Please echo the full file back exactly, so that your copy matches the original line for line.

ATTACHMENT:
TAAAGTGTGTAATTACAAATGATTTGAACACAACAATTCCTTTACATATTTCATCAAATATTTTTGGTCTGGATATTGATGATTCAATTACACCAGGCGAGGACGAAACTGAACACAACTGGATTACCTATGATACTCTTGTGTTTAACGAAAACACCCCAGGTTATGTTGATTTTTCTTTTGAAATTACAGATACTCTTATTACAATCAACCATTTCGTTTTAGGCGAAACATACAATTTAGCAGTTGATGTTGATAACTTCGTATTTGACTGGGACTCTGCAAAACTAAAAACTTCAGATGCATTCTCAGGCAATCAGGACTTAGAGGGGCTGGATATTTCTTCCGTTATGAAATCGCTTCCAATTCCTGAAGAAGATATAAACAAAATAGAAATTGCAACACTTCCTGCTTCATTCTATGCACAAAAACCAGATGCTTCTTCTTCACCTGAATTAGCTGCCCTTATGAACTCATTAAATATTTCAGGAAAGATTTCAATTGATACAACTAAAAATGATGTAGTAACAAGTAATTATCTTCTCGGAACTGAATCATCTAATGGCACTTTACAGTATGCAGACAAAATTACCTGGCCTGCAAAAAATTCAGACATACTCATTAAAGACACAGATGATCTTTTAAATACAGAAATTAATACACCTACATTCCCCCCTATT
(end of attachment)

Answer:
TAAAGTGTGTAATTACAAATGATTTGAACACAACAATTCCTTTACATATTTCATCAAATATTTTTGGTCTGGATATTGATGATTCAATTACACCAGGCGAGGACGAAACTGAACACAACTGGATTACCTATGATACTCTTGTGTTTAACGAAAACACCCCAGGTTATGTTGATTTTTCTTTTGAAATTACAGATACTCTTATTACAATCAACCATTTCGTTTTAGGCGAAACATACAATTTAGCAGTTGATGTTGATAACTTCGTATTTGACTGGGACTCTGCAAAACTAAAAACTTCAGATGCATTCTCAGGCAATCAGGACTTAGAGGGGCTGGATATTTCTTCCGTTATGAAATCGCTTCCAATTCCTGAAGAAGATATAAACAAAATAGAAATTGCAACACTTCCTGCTTCATTCTATGCACAAAAACCAGATGCTTCTTCTTCACCTGAATTAGCTGCCCTTATGAACTCATTAAATATTTCAGGAAAGATTTCAATTGATACAACTAAAAATGATGTAGTAACAAGTAATTATCTTCTCGGAACTGAATCATCTAATGGCACTTTACAGTATGCAGACAAAATTACCTGGCCTGCAAAAAATTCAGACATACTCATTAAAGACACAGATGATCTTTTAAATACAGAAATTAATACACCTACATTCCCCCCTATT